11. Albert Einstein was a theoretical physicist widely regarded as the most important scientist of the 20th century. He was awarded the 1921 Nobel Prize for Physics for his explanation of the photoelectric effect in 1905 and “for his services to Theoretical Physics”. However, when Einstein was young, his parents thought he was mentally retarded. His grades in school were so poor that a teacher asked him to quit, saying, “Einstein, you will never amount to anything!”
12. In 1947, one year into her contract, Marilyn Monroe was dropped by 20th Century-Fox because her producer thought she was unattractive and cannot act. That didn’t deter her at all! She kept on going and eventually she was recognized by the public as the 20th century’s most famous movie star, sex symbol and pop icon.
13. John Grisham‘s first novel was rejected by sixteen agents and twelve publishing houses. He went on writing and writing until he became best known as a novelist and author for his works of modern legal drama. The media has coined him as one of the best novel authors even alive in the 21st century.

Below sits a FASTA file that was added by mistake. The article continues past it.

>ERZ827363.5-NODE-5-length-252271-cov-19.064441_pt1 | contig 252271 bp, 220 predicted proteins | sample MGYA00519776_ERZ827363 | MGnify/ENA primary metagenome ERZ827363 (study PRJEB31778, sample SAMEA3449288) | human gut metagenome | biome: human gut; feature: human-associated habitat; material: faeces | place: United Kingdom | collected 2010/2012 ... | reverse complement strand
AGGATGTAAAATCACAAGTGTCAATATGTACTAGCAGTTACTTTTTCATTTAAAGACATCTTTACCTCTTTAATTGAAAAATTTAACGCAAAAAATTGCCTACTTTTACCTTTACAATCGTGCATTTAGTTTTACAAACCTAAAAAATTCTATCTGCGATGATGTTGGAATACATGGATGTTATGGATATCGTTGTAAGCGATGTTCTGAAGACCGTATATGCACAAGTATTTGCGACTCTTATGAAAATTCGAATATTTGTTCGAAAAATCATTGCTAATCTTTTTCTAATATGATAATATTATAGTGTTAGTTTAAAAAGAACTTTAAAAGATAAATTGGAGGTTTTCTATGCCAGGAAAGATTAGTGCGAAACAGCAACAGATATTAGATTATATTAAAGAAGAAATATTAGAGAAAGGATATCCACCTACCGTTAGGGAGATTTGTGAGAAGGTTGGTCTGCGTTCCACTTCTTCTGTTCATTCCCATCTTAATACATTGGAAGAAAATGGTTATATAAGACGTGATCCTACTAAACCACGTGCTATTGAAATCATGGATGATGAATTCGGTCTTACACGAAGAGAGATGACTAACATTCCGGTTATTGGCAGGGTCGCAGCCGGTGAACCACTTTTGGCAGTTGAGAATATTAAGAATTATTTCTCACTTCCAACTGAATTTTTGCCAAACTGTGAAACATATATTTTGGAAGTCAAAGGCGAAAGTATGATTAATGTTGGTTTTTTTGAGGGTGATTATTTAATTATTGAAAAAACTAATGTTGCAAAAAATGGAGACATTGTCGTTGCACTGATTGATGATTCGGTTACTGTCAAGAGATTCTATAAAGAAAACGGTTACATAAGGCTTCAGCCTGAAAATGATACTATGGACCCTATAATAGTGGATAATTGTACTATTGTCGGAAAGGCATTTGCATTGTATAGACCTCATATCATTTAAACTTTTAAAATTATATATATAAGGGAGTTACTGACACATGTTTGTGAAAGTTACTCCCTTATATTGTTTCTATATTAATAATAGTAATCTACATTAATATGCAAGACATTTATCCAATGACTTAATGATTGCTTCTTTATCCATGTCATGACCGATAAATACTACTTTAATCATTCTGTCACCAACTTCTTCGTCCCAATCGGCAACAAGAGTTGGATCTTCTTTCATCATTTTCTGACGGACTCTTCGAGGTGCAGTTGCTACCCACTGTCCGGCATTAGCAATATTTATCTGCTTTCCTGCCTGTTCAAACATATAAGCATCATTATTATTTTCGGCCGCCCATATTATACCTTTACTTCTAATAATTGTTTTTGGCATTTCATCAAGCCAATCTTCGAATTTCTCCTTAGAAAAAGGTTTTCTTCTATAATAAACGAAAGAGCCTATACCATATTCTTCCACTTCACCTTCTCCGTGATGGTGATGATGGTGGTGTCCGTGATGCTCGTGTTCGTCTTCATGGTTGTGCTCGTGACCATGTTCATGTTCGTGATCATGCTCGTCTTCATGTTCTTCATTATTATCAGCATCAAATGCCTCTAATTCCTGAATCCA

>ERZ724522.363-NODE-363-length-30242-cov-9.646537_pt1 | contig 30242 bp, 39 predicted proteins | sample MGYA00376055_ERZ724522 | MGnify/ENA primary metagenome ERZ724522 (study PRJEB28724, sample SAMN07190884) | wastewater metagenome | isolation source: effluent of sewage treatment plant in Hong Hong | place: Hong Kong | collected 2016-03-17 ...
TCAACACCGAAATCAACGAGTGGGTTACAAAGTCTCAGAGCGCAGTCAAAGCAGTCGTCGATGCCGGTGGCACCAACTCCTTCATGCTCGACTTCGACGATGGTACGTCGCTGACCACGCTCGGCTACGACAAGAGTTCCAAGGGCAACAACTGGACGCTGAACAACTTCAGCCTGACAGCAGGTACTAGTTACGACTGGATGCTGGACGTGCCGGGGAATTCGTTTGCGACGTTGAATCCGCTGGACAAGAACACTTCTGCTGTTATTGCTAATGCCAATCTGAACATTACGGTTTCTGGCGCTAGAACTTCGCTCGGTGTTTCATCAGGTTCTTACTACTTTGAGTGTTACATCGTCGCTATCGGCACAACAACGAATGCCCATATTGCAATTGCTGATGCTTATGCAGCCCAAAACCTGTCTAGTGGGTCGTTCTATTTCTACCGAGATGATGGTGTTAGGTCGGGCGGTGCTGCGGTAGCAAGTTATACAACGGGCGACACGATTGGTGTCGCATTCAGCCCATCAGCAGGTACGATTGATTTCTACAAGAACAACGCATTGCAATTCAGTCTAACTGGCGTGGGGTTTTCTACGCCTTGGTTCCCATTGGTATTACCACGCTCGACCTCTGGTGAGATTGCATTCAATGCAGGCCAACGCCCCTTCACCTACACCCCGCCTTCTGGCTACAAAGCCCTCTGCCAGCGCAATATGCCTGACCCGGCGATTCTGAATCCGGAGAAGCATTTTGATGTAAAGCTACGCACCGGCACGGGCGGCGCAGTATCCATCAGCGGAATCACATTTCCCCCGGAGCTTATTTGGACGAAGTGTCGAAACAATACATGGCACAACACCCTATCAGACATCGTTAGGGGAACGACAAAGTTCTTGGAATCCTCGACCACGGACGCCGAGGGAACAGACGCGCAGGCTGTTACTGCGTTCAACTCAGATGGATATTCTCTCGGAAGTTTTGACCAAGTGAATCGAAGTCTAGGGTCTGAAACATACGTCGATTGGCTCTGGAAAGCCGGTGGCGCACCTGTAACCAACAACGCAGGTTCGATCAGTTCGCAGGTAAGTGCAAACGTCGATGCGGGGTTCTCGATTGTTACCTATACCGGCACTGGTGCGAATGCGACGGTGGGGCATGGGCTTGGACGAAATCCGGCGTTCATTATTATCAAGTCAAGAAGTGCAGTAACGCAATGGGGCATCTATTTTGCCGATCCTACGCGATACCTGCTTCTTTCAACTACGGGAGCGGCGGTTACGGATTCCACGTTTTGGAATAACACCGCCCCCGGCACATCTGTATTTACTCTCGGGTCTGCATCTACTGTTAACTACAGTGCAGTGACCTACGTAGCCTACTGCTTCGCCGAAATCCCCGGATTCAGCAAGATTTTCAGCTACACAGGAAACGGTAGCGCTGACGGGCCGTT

14. Henry Ford‘s first two automobile companies failed. That did not stop him from incorporating Ford Motor Company and being the first to apply assembly line manufacturing to the production of affordable automobiles in the world. He not only revolutionized industrial production in the United States and Europe, but also had such influence over the 20th century economy and society. His combination of mass production, high wages and low prices to consumers has initiated a management school known as “Fordism”. He became one of the three most famous and richest men in the world during his time.
15. Soichiro Honda was turned down by Toyota Motor Corporation during a job interview as “engineer” after World War Two. He continued to be jobless until his neighbors starting buying his “home-made scooters”. Subsequently, he set out on his own to start his own company. Honda. Today, the Company has grown to become the world’s largest motorcycle manufacturer and one of the most profitable automakers – beating giant automaker such as GM and Chrysler. With a global network of 437 subsidiaries, Honda develops, manufactures, and markets a wide variety of products ranging from small general-purpose engines and scooters to specialty sports cars.
16. Akio Morita, founder of giant electric household products, Sony Corporation, first product was an electric rice cooker, only sold 100 cookers (because it burned rice rather than cooking). Today, Sony is generating US$66 billion in revenue and ranked as the world’s 6th largest electronic and electrical company.